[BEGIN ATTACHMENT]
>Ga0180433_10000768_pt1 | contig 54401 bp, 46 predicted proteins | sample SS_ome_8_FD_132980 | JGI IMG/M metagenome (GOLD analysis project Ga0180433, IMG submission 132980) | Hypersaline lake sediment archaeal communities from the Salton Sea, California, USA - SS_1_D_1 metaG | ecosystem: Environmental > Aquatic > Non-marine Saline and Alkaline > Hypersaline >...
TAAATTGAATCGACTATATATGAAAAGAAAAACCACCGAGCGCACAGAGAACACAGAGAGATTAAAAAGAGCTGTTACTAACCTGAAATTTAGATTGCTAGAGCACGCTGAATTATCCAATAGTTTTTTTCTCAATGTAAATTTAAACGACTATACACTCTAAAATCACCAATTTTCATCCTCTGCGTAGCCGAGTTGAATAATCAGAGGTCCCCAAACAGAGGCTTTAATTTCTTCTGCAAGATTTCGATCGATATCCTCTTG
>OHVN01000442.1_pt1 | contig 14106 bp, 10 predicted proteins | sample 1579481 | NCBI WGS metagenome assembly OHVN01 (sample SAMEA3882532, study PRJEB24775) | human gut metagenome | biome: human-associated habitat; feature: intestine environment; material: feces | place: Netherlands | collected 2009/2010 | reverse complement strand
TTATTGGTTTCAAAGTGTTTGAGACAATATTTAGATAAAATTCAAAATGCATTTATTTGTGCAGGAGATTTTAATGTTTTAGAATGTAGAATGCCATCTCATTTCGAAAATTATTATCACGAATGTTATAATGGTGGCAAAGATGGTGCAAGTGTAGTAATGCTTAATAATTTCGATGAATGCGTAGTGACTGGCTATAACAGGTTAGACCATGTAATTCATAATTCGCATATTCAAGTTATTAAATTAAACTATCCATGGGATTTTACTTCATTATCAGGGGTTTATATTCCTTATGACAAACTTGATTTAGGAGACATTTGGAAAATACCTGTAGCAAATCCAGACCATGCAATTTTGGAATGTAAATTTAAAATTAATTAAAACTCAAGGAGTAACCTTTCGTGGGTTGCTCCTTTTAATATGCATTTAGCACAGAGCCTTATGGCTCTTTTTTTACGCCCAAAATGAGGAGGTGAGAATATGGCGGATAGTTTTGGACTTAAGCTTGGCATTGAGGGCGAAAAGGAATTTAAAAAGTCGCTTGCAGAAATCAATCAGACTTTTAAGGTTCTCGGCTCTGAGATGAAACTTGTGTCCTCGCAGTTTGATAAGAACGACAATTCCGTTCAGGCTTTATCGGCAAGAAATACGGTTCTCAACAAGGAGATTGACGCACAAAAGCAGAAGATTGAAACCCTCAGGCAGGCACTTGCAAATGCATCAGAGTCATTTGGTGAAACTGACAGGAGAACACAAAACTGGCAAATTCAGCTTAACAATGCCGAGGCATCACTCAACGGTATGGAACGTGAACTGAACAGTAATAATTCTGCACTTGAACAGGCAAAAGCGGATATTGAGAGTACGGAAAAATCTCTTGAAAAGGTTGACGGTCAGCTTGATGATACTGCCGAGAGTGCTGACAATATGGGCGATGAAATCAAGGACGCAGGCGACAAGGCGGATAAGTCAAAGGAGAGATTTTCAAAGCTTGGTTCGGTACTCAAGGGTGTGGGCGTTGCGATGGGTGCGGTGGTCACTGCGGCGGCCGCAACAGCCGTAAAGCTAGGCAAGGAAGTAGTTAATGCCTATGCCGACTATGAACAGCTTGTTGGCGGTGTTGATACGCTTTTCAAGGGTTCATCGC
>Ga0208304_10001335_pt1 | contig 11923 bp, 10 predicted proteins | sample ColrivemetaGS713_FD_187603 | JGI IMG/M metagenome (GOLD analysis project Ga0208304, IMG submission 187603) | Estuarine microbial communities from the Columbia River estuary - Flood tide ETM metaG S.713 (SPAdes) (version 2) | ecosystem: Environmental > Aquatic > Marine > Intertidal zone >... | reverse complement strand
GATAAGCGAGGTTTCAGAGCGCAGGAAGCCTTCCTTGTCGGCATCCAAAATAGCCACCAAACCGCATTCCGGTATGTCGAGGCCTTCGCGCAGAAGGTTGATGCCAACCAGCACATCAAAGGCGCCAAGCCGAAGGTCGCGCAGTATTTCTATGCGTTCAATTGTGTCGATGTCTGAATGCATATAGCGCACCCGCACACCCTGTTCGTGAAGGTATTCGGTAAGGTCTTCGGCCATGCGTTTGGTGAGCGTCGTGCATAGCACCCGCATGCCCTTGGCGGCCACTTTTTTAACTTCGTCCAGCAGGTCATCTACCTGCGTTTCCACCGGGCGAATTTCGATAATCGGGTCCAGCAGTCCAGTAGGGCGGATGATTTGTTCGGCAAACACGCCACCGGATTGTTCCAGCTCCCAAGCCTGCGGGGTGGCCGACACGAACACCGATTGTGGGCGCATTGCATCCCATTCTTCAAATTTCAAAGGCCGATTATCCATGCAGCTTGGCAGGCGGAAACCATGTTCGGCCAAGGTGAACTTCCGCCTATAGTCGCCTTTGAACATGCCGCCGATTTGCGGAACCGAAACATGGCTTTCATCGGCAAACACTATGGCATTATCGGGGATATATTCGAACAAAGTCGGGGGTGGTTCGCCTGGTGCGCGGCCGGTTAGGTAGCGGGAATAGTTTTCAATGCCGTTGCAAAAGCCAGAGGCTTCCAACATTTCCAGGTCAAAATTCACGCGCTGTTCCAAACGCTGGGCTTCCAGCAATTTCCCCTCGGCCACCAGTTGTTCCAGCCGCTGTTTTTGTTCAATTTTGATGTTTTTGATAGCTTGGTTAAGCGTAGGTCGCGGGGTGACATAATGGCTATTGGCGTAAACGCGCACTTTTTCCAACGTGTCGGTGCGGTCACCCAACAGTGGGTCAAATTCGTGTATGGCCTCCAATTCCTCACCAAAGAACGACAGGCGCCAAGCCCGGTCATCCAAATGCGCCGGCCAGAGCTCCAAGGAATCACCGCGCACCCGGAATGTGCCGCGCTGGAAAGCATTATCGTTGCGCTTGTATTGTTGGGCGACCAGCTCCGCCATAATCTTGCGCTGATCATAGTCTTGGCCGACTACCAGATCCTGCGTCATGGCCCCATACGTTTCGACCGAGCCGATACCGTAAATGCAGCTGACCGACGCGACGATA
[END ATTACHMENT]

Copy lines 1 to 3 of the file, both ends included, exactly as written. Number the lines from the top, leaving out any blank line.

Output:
>Ga0180433_10000768_pt1 | contig 54401 bp, 46 predicted proteins | sample SS_ome_8_FD_132980 | JGI IMG/M metagenome (GOLD analysis project Ga0180433, IMG submission 132980) | Hypersaline lake sediment archaeal communities from the Salton Sea, California, USA - SS_1_D_1 metaG | ecosystem: Environmental > Aquatic > Non-marine Saline and Alkaline > Hypersaline >...
TAAATTGAATCGACTATATATGAAAAGAAAAACCACCGAGCGCACAGAGAACACAGAGAGATTAAAAAGAGCTGTTACTAACCTGAAATTTAGATTGCTAGAGCACGCTGAATTATCCAATAGTTTTTTTCTCAATGTAAATTTAAACGACTATACACTCTAAAATCACCAATTTTCATCCTCTGCGTAGCCGAGTTGAATAATCAGAGGTCCCCAAACAGAGGCTTTAATTTCTTCTGCAAGATTTCGATCGATATCCTCTTG
>OHVN01000442.1_pt1 | contig 14106 bp, 10 predicted proteins | sample 1579481 | NCBI WGS metagenome assembly OHVN01 (sample SAMEA3882532, study PRJEB24775) | human gut metagenome | biome: human-associated habitat; feature: intestine environment; material: feces | place: Netherlands | collected 2009/2010 | reverse complement strand